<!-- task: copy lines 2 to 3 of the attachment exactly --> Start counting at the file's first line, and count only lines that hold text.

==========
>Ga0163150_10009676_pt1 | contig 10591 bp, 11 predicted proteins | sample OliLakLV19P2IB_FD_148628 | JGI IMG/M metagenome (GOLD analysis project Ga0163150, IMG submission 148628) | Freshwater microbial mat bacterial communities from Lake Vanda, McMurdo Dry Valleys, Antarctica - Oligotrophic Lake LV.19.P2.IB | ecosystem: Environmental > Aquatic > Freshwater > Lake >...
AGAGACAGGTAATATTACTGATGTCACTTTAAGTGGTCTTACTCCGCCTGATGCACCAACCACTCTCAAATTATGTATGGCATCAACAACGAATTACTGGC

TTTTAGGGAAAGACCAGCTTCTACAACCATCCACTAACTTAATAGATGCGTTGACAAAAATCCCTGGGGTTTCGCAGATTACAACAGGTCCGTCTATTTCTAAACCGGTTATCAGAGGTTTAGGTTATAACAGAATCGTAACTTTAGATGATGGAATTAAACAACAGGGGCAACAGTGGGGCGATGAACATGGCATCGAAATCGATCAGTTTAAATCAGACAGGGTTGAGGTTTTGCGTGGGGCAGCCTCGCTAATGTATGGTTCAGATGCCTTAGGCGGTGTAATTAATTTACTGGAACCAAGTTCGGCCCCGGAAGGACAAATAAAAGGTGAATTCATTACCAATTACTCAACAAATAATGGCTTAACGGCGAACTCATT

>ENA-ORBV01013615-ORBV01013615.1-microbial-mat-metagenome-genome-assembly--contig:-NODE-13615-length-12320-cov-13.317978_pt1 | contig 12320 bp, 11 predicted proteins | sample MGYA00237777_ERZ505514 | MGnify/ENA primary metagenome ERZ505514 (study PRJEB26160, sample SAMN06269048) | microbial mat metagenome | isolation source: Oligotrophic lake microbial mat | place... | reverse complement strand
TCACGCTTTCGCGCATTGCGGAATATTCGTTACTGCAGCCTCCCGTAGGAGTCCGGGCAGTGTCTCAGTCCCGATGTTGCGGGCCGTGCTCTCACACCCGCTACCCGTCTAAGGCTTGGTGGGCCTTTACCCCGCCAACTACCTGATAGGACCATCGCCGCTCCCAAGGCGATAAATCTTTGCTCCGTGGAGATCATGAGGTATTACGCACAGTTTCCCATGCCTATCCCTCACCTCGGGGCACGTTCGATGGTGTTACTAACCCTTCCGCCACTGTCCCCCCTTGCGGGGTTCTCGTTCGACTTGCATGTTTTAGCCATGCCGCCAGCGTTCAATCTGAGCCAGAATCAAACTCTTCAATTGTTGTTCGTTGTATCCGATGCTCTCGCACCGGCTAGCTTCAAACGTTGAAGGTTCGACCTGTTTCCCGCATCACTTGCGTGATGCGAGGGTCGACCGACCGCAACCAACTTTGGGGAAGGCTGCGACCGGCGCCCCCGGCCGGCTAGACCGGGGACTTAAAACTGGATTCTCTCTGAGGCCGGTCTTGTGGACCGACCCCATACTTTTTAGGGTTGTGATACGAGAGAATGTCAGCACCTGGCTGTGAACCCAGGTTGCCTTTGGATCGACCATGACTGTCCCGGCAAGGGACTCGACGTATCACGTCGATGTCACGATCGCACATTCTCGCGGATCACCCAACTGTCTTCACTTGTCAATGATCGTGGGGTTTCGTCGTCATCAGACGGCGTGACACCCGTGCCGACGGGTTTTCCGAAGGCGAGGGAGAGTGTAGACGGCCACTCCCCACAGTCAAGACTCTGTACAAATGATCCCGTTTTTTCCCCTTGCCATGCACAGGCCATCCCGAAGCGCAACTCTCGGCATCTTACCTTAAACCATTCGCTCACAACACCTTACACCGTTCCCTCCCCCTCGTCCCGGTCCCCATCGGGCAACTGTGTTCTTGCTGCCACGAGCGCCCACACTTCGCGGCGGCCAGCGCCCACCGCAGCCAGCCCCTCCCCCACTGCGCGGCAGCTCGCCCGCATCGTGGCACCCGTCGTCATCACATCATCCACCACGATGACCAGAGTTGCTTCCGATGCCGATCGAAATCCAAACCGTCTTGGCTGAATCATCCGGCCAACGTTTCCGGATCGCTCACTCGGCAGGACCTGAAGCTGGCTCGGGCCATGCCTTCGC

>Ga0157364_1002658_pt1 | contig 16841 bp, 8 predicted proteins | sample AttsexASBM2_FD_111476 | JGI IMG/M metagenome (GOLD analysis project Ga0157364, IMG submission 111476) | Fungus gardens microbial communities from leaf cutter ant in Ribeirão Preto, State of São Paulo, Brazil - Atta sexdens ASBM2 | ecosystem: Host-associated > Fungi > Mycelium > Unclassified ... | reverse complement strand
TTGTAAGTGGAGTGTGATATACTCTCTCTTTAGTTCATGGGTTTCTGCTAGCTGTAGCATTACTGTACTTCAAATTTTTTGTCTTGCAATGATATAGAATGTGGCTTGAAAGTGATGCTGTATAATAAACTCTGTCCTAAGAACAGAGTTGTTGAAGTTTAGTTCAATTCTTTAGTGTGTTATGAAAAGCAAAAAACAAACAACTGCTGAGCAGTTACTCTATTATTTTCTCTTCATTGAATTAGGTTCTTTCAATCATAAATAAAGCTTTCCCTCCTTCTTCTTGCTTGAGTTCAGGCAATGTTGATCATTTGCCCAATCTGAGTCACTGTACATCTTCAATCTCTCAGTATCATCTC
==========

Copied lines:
AGAGACAGGTAATATTACTGATGTCACTTTAAGTGGTCTTACTCCGCCTGATGCACCAACCACTCTCAAATTATGTATGGCATCAACAACGAATTACTGGC

TTTTAGGGAAAGACCAGCTTCTACAACCATCCACTAACTTAATAGATGCGTTGACAAAAATCCCTGGGGTTTCGCAGATTACAACAGGTCCGTCTATTTCTAAACCGGTTATCAGAGGTTTAGGTTATAACAGAATCGTAACTTTAGATGATGGAATTAAACAACAGGGGCAACAGTGGGGCGATGAACATGGCATCGAAATCGATCAGTTTAAATCAGACAGGGTTGAGGTTTTGCGTGGGGCAGCCTCGCTAATGTATGGTTCAGATGCCTTAGGCGGTGTAATTAATTTACTGGAACCAAGTTCGGCCCCGGAAGGACAAATAAAAGGTGAATTCATTACCAATTACTCAACAAATAATGGCTTAACGGCGAACTCATT